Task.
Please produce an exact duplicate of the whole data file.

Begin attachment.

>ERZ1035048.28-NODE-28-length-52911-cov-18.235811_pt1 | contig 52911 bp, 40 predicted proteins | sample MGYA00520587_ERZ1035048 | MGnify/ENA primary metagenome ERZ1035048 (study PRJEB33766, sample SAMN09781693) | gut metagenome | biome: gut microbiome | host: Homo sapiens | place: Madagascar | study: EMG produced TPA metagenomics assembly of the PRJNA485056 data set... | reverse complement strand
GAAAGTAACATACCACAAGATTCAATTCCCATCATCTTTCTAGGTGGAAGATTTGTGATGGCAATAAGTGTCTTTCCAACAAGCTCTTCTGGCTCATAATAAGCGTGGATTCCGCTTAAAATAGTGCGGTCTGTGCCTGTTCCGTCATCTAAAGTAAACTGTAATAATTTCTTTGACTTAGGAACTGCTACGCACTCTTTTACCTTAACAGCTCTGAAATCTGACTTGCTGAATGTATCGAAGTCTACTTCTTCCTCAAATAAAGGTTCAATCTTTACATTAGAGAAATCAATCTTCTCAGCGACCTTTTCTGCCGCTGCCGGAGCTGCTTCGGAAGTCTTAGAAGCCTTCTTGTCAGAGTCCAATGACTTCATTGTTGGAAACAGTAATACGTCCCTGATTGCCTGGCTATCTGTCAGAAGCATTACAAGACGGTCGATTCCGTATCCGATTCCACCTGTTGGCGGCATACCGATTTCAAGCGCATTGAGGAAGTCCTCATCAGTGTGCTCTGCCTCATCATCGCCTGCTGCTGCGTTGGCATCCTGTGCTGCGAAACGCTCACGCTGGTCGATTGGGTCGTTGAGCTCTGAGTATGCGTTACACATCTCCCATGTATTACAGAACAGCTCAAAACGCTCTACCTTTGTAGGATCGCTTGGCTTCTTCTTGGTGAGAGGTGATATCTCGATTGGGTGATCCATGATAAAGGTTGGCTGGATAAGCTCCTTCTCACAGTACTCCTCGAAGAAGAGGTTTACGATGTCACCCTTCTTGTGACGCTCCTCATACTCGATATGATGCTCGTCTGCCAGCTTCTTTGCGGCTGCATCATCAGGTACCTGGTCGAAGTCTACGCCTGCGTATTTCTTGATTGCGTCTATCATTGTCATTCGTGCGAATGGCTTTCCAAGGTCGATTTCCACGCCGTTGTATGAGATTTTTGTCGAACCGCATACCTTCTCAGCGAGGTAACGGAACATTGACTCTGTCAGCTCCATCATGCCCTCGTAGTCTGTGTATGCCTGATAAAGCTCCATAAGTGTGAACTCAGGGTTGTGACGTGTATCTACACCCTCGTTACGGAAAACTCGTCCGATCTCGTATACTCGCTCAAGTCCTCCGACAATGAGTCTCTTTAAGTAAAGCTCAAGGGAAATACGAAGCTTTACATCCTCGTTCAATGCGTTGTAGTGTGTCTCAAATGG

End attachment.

>ERZ1035048.28-NODE-28-length-52911-cov-18.235811_pt1 | contig 52911 bp, 40 predicted proteins | sample MGYA00520587_ERZ1035048 | MGnify/ENA primary metagenome ERZ1035048 (study PRJEB33766, sample SAMN09781693) | gut metagenome | biome: gut microbiome | host: Homo sapiens | place: Madagascar | study: EMG produced TPA metagenomics assembly of the PRJNA485056 data set... | reverse complement strand
GAAAGTAACATACCACAAGATTCAATTCCCATCATCTTTCTAGGTGGAAGATTTGTGATGGCAATAAGTGTCTTTCCAACAAGCTCTTCTGGCTCATAATAAGCGTGGATTCCGCTTAAAATAGTGCGGTCTGTGCCTGTTCCGTCATCTAAAGTAAACTGTAATAATTTCTTTGACTTAGGAACTGCTACGCACTCTTTTACCTTAACAGCTCTGAAATCTGACTTGCTGAATGTATCGAAGTCTACTTCTTCCTCAAATAAAGGTTCAATCTTTACATTAGAGAAATCAATCTTCTCAGCGACCTTTTCTGCCGCTGCCGGAGCTGCTTCGGAAGTCTTAGAAGCCTTCTTGTCAGAGTCCAATGACTTCATTGTTGGAAACAGTAATACGTCCCTGATTGCCTGGCTATCTGTCAGAAGCATTACAAGACGGTCGATTCCGTATCCGATTCCACCTGTTGGCGGCATACCGATTTCAAGCGCATTGAGGAAGTCCTCATCAGTGTGCTCTGCCTCATCATCGCCTGCTGCTGCGTTGGCATCCTGTGCTGCGAAACGCTCACGCTGGTCGATTGGGTCGTTGAGCTCTGAGTATGCGTTACACATCTCCCATGTATTACAGAACAGCTCAAAACGCTCTACCTTTGTAGGATCGCTTGGCTTCTTCTTGGTGAGAGGTGATATCTCGATTGGGTGATCCATGATAAAGGTTGGCTGGATAAGCTCCTTCTCACAGTACTCCTCGAAGAAGAGGTTTACGATGTCACCCTTCTTGTGACGCTCCTCATACTCGATATGATGCTCGTCTGCCAGCTTCTTTGCGGCTGCATCATCAGGTACCTGGTCGAAGTCTACGCCTGCGTATTTCTTGATTGCGTCTATCATTGTCATTCGTGCGAATGGCTTTCCAAGGTCGATTTCCACGCCGTTGTATGAGATTTTTGTCGAACCGCATACCTTCTCAGCGAGGTAACGGAACATTGACTCTGTCAGCTCCATCATGCCCTCGTAGTCTGTGTATGCCTGATAAAGCTCCATAAGTGTGAACTCAGGGTTGTGACGTGTATCTACACCCTCGTTACGGAAAACTCGTCCGATCTCGTATACTCGCTCAAGTCCTCCGACAATGAGTCTCTTTAAGTAAAGCTCAAGGGAAATACGAAGCTTTACATCCTCGTTCAATGCGTTGTAGTGTGTCTCAAATGG